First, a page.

Working on the frontline

Nothing and no one can prepare you for working on the frontline during a global pandemic. 


My name is Steve, and I work in the NHS, developing and working on vaccine deployment. There are three aspects to the last year which profoundly resonate with me as I look back at the anniversary of the pandemic.

1. The blurred lines between work and real life.

At the start, the intensity of the workload was so great that days turned into nights and weekdays turned into weekends without a single thought. There was no such thing as demarcated lines in the day or week anymore. You just kept working until you physically had no more left. There was no finish line in sight. And that was deemed to be fine; what else did we have to do outside of work anyway?

 

2. The remarkable effects of the team.

In all honesty, some handled it better than others, and for most, they stepped up to the plate. For others, natural burn-out hit hard, and exhaustion kicked in quickly. Some developed sleep apnoea, others chronic fatigue syndrome, and for a few of us, anxiety. It’s been a lesson in understanding the power of looking after yourself first and not being a martyr. It makes me wonder what lasting effects will be uncovered post-pandemic.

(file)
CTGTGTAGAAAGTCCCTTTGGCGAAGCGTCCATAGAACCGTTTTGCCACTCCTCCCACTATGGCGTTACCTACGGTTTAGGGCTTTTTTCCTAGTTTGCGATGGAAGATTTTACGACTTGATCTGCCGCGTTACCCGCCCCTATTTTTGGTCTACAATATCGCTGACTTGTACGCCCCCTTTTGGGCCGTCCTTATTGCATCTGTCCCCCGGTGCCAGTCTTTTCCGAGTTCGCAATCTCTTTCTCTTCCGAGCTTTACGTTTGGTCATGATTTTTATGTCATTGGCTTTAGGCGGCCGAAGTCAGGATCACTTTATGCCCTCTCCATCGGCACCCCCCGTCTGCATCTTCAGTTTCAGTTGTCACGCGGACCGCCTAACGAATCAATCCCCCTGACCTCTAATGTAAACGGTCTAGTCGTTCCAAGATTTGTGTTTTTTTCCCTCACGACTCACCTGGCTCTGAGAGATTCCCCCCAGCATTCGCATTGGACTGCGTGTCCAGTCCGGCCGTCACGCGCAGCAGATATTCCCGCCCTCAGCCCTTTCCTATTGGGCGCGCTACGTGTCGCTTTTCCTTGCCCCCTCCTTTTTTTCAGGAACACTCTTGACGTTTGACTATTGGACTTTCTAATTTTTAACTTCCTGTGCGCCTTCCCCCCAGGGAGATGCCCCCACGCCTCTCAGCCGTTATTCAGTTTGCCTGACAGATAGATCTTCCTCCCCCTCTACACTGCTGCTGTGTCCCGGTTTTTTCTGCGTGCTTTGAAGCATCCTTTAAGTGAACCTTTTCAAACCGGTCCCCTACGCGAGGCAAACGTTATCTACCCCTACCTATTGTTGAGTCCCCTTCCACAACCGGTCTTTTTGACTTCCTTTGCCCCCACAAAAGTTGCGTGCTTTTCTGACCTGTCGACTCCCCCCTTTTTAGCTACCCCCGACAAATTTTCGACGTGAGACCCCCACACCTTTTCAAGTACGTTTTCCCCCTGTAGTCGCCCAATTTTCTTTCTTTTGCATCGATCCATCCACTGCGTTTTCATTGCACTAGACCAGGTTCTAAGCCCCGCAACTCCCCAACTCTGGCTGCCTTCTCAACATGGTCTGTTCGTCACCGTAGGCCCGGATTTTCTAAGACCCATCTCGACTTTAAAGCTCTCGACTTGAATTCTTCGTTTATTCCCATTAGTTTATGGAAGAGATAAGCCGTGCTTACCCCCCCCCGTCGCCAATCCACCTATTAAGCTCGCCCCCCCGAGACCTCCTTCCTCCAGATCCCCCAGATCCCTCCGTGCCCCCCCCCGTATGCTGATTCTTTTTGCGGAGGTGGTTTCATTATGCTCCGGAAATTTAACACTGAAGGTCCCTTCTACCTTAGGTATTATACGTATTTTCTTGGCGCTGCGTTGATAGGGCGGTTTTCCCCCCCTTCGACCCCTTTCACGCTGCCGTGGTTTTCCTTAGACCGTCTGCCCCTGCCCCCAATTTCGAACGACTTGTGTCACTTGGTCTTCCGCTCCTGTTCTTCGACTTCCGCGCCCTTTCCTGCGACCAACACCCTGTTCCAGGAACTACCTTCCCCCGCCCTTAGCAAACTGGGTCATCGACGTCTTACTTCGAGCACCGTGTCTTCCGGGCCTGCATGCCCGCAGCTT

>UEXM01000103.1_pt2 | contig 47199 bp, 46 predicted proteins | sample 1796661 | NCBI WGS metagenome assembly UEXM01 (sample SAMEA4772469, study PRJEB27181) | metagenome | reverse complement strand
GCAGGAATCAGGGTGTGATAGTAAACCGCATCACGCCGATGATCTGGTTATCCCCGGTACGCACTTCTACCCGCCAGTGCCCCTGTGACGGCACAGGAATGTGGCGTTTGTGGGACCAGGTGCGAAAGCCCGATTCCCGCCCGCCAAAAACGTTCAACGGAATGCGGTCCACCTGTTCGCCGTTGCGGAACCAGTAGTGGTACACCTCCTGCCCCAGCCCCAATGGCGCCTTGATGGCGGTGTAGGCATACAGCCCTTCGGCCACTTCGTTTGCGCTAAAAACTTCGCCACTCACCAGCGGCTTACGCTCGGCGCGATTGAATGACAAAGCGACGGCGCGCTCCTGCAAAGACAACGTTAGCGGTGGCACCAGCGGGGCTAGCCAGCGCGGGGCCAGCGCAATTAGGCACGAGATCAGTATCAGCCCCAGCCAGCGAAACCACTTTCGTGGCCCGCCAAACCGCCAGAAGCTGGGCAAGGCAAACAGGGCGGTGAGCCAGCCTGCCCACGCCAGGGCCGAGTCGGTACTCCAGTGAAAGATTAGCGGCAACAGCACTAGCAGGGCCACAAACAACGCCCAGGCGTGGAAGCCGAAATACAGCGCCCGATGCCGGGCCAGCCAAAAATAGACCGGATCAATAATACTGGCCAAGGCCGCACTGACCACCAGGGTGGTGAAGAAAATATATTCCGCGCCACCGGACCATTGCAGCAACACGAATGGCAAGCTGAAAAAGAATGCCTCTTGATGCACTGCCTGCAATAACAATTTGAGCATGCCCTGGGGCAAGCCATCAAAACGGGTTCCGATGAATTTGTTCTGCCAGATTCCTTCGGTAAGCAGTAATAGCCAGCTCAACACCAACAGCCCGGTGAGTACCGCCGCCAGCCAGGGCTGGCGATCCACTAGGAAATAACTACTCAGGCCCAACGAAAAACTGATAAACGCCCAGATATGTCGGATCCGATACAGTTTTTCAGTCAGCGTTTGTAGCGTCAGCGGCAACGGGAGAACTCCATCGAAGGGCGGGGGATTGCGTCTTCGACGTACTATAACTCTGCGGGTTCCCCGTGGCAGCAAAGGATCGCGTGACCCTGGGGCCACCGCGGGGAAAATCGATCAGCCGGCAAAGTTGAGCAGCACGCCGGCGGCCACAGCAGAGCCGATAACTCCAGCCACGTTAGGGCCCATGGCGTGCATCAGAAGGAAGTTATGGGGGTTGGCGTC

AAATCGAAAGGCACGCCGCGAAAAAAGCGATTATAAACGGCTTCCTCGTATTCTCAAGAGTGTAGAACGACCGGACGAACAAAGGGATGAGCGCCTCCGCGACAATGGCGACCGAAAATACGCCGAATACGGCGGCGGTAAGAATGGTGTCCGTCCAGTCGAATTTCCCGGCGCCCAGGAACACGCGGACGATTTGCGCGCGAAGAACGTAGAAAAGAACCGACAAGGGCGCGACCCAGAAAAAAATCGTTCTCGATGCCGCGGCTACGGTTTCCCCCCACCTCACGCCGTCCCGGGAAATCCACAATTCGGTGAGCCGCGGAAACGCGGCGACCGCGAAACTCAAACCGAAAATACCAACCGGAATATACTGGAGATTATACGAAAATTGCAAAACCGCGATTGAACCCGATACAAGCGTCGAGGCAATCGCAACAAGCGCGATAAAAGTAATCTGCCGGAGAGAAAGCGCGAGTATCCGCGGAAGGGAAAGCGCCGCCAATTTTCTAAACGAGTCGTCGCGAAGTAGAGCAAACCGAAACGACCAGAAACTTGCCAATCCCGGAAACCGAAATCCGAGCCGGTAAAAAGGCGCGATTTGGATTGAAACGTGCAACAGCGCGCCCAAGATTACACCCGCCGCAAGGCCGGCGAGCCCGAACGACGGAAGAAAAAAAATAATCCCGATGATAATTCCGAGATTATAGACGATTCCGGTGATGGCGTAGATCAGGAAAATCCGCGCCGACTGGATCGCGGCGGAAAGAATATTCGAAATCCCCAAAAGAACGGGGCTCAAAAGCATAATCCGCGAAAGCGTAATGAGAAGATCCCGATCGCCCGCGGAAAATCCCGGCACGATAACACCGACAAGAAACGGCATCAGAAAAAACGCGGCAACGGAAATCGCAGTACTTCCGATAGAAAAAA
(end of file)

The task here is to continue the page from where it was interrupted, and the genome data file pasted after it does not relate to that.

3. Lastly, feeling detached.

Working in the laboratory during the Thursday doorstep claps for the NHS was strange and left me feeling very detached from the world outside. I wondered if people understood what role people like me were playing behind the scenes. I’ve since heard many people talk about their respect for the work the NHS has done over the last year and remembering where we fit into that praise is important. 

 


Whilst the vaccine rollout has been an unmitigated triumph - despite mistakes made over the last year - we should celebrate this as we venture toward a careful reopening of society. It’s a year I’ll not forget and, like, everyone else I don’t want to revisit. But like my most stoic of colleagues and those who’ve tirelessly worked without a break, when it comes, and I break the 6-day-a-week cycle, it’s going to be bliss.